# On Carmichael Numbers

1. Oct 9, 2009

### thomas430

Hi everyone :-)

at http://mathworld.wolfram.com/CarmichaelNumber.html it says that a Carmichael number is one which satisfies Fermat's little theorem:

$$a^{n-1} \equiv 1 mod (n)$$

for every choice of a which is co-prime to n, with 1 < a < n.

Why is the domain 1 < a < n specified?

A maths book that I'm reading says "Can it happen that n is a pseudoprime to all possible bases a? The answer is yes and such numbers are called Carmichael numbers."

Does this mean that the set (1,n) exhausts all possible bases a?

Thanks :-)

Thomas.

2. Oct 9, 2009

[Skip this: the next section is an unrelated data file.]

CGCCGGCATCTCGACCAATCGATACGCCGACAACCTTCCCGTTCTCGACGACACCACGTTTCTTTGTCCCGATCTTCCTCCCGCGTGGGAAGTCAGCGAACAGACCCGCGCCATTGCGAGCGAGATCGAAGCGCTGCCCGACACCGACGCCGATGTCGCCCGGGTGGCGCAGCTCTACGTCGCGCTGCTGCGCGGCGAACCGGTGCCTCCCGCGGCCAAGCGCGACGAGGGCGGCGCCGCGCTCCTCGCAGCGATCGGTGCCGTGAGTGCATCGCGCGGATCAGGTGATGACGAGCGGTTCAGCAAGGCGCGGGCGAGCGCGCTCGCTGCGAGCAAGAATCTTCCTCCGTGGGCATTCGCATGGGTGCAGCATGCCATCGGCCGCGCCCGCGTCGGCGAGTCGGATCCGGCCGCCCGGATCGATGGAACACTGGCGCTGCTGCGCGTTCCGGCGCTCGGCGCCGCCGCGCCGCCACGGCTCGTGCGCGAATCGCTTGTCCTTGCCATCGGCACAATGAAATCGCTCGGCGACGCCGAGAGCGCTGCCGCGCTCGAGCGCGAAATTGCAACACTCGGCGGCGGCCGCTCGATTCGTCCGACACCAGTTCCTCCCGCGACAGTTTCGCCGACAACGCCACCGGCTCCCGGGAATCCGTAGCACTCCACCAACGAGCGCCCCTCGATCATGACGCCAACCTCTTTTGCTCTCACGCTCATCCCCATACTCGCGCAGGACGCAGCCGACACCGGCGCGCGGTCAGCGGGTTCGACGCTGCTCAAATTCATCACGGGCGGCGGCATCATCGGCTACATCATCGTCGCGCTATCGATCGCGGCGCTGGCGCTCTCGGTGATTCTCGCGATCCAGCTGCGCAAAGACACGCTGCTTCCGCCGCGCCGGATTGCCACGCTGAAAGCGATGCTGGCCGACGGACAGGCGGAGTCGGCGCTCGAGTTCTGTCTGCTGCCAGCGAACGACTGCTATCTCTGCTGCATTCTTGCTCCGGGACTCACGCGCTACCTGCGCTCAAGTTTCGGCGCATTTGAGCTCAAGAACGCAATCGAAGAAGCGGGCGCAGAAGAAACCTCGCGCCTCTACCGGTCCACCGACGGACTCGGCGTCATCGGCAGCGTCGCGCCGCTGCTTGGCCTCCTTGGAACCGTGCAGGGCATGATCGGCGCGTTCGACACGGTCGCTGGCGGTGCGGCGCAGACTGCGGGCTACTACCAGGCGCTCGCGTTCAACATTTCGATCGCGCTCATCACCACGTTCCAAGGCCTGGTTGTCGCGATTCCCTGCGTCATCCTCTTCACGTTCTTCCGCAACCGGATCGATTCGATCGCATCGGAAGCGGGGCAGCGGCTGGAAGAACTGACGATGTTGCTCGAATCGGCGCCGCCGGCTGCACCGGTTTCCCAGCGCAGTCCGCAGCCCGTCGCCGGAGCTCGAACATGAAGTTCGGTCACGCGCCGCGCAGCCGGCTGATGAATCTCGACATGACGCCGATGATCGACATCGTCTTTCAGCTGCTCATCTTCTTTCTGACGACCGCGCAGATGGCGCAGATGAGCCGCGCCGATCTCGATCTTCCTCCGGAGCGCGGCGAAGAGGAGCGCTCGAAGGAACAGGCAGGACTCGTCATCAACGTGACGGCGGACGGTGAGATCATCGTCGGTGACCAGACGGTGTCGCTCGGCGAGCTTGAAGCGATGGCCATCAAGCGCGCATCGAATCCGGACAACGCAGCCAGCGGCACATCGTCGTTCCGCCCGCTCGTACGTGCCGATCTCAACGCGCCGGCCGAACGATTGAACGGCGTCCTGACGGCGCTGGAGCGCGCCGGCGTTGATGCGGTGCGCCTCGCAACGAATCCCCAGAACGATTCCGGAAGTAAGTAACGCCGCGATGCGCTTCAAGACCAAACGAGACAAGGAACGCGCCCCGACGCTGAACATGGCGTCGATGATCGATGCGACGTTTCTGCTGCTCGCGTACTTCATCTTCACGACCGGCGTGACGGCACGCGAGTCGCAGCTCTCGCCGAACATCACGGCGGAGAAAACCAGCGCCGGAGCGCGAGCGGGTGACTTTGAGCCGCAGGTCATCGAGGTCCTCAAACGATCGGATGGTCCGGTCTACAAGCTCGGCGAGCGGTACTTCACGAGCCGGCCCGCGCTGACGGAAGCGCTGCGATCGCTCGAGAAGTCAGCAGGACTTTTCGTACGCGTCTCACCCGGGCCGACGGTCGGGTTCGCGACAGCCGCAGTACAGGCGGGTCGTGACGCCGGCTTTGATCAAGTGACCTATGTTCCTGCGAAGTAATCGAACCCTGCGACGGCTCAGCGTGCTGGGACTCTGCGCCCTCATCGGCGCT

### ramsey2879

Yes, because $$(a +bn)^{n-1} = a^{n-1} \mod n$$.
Therefore you do not have to check the coprime numbers greater than n. Can you see why that is so?

Last edited: Oct 9, 2009
3. Oct 9, 2009

### thomas430

I see how that works.. and I expanded for n=3 to get a taste.

Thanks, ramsey!

4. Oct 11, 2009

### robert Ihnot

Thomas 430: Does this mean that the set (1,n) exhausts all possible bases a?

We are only considering coprime numbers, so that n==0 Mod n is not considered.

By coprime there are only $$\Phi (n)$$ (Euler totient function) such possibilities. For example for n=15 there are only $$\Phi(3)*\Phi 5 = 8$$ such numbers that form the multiplicative group.

5. Oct 15, 2009

### thomas430

Thanks Robert, that makes good sense.

6. Oct 15, 2009